5. The data is processed.
Now the raw data must be encoded into a form that’s compact and readable by devices and programs designed to “play” that content. Pictures are often saved to JPEGs. Video these days is often saved to codecs such as H.264 or AVCHD. The quality of encoding depends largely on the amount of processing power available or allocated. If you are encoding a movie on your computer and set quality to “draft,” it will search for edges only on a gross scale, only sample color every X pixels instead of Y pixels, and so on. You understand: shortcuts are taken. You trade quality for speed, as in other things. Dedicated processors for this are a big help, as they utilize parallel processing to accelerate the job, and can do more in a second or cycle than an ordinary CPU. The finished file is then stored on whatever medium is available.
My Rebel XSi, the T2i I just reviewed, and many other DSLRs fall under the 1.5 and 1.6x crop factor (APS-C) squares. The image above is not to scale; APS-C, for reference, is about the size of a postage stamp. The new Micro four thirds are 1/1.3″, and a large majority of compact digital cameras and camcorders I’ve seen and reported use a 1/2.3″ sensor, a bit smaller than the 1/2″ one. The rugged cameras I reviewed recently, for example, all had 1/2.3″ sensors or thereabouts. I’ve added the 1/6″ in there (had to kind of eyeball it), and in reality is about as big as as the first letter of this paragraph.
Now, every camera that I’ve shot with, including the impressive T2i, has problems with HD. Somewhere along the line, in one of those steps I mentioned above, something goes wrong. And with imaging, it only takes one weak link to create a bad photo or video. High definition shouldn’t just be a name for a resolution. It should mean that the level of definition in the image is high.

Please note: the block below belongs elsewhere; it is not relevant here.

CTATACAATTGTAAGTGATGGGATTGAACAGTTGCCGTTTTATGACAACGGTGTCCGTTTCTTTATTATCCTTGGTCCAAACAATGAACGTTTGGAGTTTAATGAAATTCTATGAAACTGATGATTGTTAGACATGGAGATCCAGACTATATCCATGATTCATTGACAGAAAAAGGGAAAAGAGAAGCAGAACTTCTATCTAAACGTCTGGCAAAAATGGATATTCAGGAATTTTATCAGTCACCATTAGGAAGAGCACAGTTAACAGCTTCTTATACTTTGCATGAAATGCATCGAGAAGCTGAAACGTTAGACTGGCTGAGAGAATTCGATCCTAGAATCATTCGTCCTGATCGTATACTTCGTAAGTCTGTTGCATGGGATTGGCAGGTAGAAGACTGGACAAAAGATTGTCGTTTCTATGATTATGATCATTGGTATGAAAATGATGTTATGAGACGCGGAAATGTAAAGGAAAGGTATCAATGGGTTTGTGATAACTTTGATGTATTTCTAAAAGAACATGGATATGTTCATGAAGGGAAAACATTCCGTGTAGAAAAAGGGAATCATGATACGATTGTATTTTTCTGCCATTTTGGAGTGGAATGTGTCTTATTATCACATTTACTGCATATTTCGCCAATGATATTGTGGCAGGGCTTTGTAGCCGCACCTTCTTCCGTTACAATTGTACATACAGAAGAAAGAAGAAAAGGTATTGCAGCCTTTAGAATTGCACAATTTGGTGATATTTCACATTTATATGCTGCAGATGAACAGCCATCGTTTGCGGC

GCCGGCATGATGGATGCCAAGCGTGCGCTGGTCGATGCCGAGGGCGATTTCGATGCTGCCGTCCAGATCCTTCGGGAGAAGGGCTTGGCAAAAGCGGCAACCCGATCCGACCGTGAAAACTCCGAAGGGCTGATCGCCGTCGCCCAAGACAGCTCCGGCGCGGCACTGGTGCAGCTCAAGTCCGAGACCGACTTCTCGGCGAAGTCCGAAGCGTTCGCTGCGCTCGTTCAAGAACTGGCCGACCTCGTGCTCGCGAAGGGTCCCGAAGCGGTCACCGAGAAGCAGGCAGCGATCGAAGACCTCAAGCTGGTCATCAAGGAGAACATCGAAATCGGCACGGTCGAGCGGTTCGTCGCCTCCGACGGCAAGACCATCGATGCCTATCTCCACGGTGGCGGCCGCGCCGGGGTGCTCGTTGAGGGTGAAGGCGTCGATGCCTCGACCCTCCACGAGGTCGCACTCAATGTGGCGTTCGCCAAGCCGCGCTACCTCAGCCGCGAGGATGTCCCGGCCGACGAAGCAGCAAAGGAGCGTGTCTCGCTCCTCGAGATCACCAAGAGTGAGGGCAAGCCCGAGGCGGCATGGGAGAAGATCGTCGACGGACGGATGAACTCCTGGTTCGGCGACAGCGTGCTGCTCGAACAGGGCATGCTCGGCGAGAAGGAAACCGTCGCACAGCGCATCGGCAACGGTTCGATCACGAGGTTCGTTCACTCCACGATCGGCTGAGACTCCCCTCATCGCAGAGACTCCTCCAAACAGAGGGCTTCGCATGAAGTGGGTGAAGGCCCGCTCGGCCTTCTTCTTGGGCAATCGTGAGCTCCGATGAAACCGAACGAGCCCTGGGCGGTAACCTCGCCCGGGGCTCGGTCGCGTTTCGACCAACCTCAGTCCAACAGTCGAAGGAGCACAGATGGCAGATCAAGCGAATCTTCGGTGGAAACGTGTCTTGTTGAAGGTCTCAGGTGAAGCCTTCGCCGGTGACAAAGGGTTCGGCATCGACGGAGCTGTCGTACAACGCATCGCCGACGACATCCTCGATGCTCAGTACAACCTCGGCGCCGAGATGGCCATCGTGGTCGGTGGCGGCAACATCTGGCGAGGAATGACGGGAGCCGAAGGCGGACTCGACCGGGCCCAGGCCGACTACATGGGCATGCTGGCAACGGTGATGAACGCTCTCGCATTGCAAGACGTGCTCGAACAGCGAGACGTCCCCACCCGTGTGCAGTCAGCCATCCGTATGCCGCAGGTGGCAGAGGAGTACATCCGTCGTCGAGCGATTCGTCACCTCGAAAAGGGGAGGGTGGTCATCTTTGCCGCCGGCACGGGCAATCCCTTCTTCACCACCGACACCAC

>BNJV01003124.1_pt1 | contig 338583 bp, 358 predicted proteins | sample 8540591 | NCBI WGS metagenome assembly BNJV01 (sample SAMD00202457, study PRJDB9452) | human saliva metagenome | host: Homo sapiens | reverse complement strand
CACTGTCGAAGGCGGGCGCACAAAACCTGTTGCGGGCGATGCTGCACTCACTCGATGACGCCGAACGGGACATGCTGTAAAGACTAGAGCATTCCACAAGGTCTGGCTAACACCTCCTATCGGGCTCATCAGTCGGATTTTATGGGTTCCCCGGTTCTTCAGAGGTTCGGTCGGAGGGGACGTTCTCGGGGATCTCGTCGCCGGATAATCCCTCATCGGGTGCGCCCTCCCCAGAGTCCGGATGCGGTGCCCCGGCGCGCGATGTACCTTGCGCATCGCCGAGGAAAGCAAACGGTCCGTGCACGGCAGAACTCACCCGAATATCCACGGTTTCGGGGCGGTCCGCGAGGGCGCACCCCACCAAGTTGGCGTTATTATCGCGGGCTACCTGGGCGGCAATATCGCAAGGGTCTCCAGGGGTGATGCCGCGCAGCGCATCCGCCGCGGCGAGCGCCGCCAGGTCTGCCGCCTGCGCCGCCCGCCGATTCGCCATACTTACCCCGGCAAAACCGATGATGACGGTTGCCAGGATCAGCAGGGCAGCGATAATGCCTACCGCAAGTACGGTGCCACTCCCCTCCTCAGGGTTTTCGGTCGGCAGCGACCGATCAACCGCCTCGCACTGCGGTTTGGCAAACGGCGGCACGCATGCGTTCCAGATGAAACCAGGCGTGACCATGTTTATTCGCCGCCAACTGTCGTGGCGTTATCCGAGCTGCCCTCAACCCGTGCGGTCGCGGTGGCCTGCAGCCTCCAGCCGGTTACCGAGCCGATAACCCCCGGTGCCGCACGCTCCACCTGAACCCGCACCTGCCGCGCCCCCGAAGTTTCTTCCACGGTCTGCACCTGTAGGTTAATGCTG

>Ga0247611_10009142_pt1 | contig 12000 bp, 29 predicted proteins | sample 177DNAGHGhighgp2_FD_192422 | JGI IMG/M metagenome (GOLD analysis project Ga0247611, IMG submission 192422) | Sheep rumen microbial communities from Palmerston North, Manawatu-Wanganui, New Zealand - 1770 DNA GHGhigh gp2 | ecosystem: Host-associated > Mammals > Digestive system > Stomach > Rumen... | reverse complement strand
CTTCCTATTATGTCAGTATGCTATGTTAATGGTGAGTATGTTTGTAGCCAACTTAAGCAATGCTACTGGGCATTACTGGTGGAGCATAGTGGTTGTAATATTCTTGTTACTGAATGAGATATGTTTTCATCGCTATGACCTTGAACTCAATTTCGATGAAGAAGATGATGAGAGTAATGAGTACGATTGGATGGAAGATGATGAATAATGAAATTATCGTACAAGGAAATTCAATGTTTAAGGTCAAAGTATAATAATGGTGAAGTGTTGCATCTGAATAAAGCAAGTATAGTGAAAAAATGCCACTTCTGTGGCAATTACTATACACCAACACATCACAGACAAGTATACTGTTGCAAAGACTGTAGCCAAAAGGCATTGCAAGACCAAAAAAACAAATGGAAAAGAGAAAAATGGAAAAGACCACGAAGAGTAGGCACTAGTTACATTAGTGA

The pocket cams out there, for instance, can barely ape “HD.” Under the correct circumstances, in good lighting and with no motion, you would look at the 720p image and think “yes, that’s high definition.” For the most part, though, motion is blurry, colors are mixed, edges are indistinct, and there’s a weird sort of texture over the whole frame. What the hell? You paid good money for “full HD” (as the pocket cams are now advertising: 1080p in a phone-sized package). Why aren’t you getting images like the ones you see on TV?
The reason is that although the technology in one area or another may have advanced (lately it’s been sensors), the other bits of the camera are torpedoing the image quality all day long. Let’s go through the problems that occur during the process described above, in a $200 camcorder or phone shooting at 1080p.
1. and 2. The lens of the camera is garbage to begin with.
Think about it: devices which need tiny sensors are almost guaranteed to have terrible lenses. First, they’re tiny. You’re not getting a lot of light in one end, which means you don’t get a lot out the other end. Second, they’re cheap. The elements even in the nicest autofocus phone cameras are extremely small and (I’m guessing) are ground down from pieces too flawed to be used for large elements. Even perfectly good medium-sized digital cameras get tons of fringing and CA. Third, you’re losing a lot of detail through the plastic lens protectors and whatever oil and grime is on there. You can often tell a good camera by how well it picks up the flaws in the lens assembly, but in this case even microscopic flaws can affect the whole image.
3. Not only is the sensor small, but the “buckets” are small